Real Property and the Law
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Real Property and the Law. LEARNING OBJECTIVES:. Define and describe land , real estate and real property . Define and describe surface rights , subsurface rights and air rights . Describe the differences between real property and personal property .

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Real property and the law

Real Property and the Law

LEARNING OBJECTIVES:

  • Define and describe land, real estate and real property.

  • Define and describe surface rights, subsurface rights and air rights.

  • Describe the differences between real property and personal property.

  • Define and describe the differences between a fixture and a trade fixture.

  • Identify and apply the legal tests of a fixture.

  • List and explain the economic and physical characteristics of real property.

  • Identify and explain the concept of the bundle of legal rights in the ownership

  • of real property.


Real property and the law

Real Property and the Law

LECTURE OUTLINE:

Definitions (See Figure 2.1)

A. Land—the earth's surface extending downward to the center of the earth and

upward to infinity, including things permanently attached by nature, such as trees and water

B. Real estate—the land and all things permanently attached to it by either nature or by man (improvements)

C. Real property—real estate plus the interests, benefits and rights inherent in the ownership of real estate In Practice: "real estate" and "realty" are casual uses of the term accurately described as "real property“

D. Surface rights - may be sold or leased to others

E. Subsurface rights—includes rights to minerals and other substances in the

ground. Such rights may be sold or leased to others in the same manner as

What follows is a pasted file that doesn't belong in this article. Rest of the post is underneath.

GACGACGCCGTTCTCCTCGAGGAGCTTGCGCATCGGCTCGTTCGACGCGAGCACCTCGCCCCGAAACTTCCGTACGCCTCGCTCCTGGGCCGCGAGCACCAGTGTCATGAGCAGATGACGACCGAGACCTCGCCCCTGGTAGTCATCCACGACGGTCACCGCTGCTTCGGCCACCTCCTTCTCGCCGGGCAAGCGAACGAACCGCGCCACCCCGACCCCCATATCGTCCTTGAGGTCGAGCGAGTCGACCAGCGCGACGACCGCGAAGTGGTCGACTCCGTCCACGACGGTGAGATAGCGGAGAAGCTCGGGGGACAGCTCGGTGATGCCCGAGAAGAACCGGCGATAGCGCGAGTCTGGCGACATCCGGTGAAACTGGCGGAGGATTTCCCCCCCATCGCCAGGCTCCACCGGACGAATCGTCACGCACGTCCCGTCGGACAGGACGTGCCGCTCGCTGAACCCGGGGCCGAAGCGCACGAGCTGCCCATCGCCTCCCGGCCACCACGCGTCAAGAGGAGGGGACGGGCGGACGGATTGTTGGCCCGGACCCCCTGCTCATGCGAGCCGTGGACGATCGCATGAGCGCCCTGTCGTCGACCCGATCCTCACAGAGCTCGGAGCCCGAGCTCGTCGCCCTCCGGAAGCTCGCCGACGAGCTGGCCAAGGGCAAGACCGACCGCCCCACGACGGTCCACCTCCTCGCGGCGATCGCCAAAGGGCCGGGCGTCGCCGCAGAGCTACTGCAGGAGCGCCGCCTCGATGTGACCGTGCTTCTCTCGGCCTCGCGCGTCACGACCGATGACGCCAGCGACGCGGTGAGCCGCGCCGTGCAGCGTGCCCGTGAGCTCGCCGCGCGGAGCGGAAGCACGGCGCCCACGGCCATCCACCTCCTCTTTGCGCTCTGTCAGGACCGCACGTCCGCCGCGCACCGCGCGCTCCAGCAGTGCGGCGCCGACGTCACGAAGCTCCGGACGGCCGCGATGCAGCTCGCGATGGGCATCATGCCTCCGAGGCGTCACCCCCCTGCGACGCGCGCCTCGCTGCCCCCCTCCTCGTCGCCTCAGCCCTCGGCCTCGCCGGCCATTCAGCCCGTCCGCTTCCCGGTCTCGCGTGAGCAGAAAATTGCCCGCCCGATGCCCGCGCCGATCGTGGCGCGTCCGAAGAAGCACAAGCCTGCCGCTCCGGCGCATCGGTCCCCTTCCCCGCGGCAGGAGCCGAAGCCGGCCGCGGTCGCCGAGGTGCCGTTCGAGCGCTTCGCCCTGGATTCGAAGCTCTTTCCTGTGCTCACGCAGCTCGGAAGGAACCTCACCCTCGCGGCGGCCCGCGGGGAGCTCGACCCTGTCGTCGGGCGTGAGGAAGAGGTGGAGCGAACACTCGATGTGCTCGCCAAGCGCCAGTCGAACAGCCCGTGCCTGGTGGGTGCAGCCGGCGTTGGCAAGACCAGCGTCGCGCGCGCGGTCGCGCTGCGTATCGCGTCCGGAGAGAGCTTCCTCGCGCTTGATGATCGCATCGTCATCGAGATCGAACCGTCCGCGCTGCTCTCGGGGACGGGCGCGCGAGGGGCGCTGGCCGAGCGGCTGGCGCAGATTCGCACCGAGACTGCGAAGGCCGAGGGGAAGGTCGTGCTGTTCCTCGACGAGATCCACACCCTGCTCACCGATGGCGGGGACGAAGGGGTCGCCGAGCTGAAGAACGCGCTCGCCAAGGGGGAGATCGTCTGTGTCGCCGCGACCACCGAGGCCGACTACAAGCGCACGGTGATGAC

surface rights and independent of surface ownership.


Real property and the law

Real Property and the Law

LECTURE OUTLINE:

Definitions (See Figure 2.1)

F.Air rights may also be sold or leased independent of surface ownership

Solar or sun rights have become an ownership issue in recent years

primarily because of solar energy applications that require direct access to

sunlight.

G. Personal property—all property that does not fit the definition of real property

1.Movable Characteristic; chattel (See Figure 2.2)

2.An item of real property may be changed to personal property

through severance.

a. Trees, perennial shrubbery and grasses not requiring annual

cultivation are real property (Fructus naturales)

b. Crops with a growing season of less than a year (annuals),

known as emblements, are personal property (Fructus

Industriales)


Real property and the law

Real Property and the Law

LECTURE OUTLINE:

Definitions (See Figure 2.1)

3. An item of personal property may become real estate by

annexation

a. Construction materials routinely become real estate.

b. Mobile homes, manufactured housing, and modular housing laws vary regarding whether such housing becomes real estate when and how it is permanently attached to the ground.

H. Classification of Fixtures

1. Fixture—an article that was once personal property but has

been so affixed to land or a building that the law now recognizes it as part of the real estate


Real property and the law

Real Property and the Law

LECTURE OUTLINE:

Definitions (See Figure 2.1)

2. Legal tests of a fixture

a.The intention of the annexer

b.The method of annexation

c.The adaptation to real estate

d.The existence of an agreement